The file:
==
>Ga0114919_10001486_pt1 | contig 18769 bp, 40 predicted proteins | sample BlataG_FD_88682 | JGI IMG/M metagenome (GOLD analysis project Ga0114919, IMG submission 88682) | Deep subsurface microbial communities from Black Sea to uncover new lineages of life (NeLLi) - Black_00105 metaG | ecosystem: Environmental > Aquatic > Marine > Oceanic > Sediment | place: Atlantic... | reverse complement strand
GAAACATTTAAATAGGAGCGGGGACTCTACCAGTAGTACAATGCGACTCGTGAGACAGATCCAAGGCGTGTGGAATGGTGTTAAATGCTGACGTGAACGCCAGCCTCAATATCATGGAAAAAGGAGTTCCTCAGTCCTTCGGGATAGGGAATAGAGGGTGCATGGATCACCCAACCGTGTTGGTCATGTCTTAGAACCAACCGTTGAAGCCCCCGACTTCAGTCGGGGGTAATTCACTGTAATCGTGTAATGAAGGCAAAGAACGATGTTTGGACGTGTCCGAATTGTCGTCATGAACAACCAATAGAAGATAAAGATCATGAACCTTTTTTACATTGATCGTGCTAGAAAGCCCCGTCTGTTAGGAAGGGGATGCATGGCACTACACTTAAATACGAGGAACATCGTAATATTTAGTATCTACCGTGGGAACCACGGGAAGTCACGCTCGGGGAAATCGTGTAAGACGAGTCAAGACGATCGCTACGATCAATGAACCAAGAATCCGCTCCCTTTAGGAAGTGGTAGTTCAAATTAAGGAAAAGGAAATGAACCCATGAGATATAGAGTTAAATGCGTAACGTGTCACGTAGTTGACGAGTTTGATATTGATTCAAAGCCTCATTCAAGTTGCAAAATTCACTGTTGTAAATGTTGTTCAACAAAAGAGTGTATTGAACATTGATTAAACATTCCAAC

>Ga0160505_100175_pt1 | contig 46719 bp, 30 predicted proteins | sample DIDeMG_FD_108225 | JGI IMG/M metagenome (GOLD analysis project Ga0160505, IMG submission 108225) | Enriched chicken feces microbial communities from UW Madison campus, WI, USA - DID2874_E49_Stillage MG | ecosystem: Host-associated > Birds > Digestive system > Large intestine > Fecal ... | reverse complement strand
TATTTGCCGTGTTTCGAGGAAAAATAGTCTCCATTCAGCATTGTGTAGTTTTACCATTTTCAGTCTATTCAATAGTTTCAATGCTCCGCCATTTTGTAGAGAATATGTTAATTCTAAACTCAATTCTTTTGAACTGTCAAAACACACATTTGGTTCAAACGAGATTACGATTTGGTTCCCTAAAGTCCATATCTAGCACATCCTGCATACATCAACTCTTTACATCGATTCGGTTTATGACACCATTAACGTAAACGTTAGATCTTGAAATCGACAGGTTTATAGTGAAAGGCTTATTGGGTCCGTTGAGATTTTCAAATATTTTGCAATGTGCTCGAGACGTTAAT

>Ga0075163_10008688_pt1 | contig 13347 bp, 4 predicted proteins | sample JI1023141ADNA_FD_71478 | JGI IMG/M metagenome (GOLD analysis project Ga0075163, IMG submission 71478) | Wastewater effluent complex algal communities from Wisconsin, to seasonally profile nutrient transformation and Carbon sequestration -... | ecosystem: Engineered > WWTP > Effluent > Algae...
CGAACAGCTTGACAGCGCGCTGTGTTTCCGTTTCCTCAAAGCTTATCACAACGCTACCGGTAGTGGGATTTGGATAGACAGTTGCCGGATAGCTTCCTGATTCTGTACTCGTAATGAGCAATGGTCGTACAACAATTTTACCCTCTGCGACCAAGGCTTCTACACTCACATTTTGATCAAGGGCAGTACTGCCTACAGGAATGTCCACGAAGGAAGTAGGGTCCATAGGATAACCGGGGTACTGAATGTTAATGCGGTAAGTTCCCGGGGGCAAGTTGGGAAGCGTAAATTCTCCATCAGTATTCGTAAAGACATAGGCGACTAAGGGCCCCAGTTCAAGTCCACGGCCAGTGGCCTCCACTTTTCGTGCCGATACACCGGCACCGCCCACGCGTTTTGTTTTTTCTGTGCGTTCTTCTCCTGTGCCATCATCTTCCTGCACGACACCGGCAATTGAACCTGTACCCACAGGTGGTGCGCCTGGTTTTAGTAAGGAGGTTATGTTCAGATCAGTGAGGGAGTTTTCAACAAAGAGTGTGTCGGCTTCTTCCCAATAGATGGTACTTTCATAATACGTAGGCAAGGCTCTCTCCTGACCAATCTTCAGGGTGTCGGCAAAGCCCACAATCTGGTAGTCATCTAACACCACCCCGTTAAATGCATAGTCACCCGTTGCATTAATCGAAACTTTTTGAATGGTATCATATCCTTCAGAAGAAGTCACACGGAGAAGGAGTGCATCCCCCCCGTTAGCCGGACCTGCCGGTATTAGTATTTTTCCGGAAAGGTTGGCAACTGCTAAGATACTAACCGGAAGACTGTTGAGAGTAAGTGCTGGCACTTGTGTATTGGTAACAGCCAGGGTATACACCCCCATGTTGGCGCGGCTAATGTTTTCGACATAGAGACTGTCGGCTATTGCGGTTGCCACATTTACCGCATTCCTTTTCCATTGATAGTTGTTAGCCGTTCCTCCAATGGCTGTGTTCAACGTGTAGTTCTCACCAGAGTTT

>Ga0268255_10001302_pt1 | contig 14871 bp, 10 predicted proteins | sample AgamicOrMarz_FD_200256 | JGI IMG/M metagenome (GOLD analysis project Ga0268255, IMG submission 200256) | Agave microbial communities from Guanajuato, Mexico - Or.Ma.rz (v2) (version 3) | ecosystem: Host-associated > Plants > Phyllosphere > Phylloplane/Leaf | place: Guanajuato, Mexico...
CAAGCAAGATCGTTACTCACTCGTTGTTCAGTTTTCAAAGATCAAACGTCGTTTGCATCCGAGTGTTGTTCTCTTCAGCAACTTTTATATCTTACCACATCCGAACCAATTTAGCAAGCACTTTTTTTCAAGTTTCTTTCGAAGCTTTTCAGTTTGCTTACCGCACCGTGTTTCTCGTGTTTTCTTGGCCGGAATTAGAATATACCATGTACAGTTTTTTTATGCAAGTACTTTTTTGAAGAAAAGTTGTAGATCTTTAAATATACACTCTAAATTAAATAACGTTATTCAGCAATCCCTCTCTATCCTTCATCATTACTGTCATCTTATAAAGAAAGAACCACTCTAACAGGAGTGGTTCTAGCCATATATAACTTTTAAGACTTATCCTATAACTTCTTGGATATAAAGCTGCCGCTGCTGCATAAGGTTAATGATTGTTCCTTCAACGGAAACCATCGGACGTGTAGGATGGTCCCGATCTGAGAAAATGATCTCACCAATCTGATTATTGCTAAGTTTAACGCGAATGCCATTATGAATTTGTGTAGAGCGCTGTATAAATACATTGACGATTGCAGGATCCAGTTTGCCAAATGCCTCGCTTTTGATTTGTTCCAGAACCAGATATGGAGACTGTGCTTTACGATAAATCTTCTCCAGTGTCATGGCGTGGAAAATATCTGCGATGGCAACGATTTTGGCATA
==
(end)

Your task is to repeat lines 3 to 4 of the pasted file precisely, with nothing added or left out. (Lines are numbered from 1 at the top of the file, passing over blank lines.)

>Ga0160505_100175_pt1 | contig 46719 bp, 30 predicted proteins | sample DIDeMG_FD_108225 | JGI IMG/M metagenome (GOLD analysis project Ga0160505, IMG submission 108225) | Enriched chicken feces microbial communities from UW Madison campus, WI, USA - DID2874_E49_Stillage MG | ecosystem: Host-associated > Birds > Digestive system > Large intestine > Fecal ... | reverse complement strand
TATTTGCCGTGTTTCGAGGAAAAATAGTCTCCATTCAGCATTGTGTAGTTTTACCATTTTCAGTCTATTCAATAGTTTCAATGCTCCGCCATTTTGTAGAGAATATGTTAATTCTAAACTCAATTCTTTTGAACTGTCAAAACACACATTTGGTTCAAACGAGATTACGATTTGGTTCCCTAAAGTCCATATCTAGCACATCCTGCATACATCAACTCTTTACATCGATTCGGTTTATGACACCATTAACGTAAACGTTAGATCTTGAAATCGACAGGTTTATAGTGAAAGGCTTATTGGGTCCGTTGAGATTTTCAAATATTTTGCAATGTGCTCGAGACGTTAAT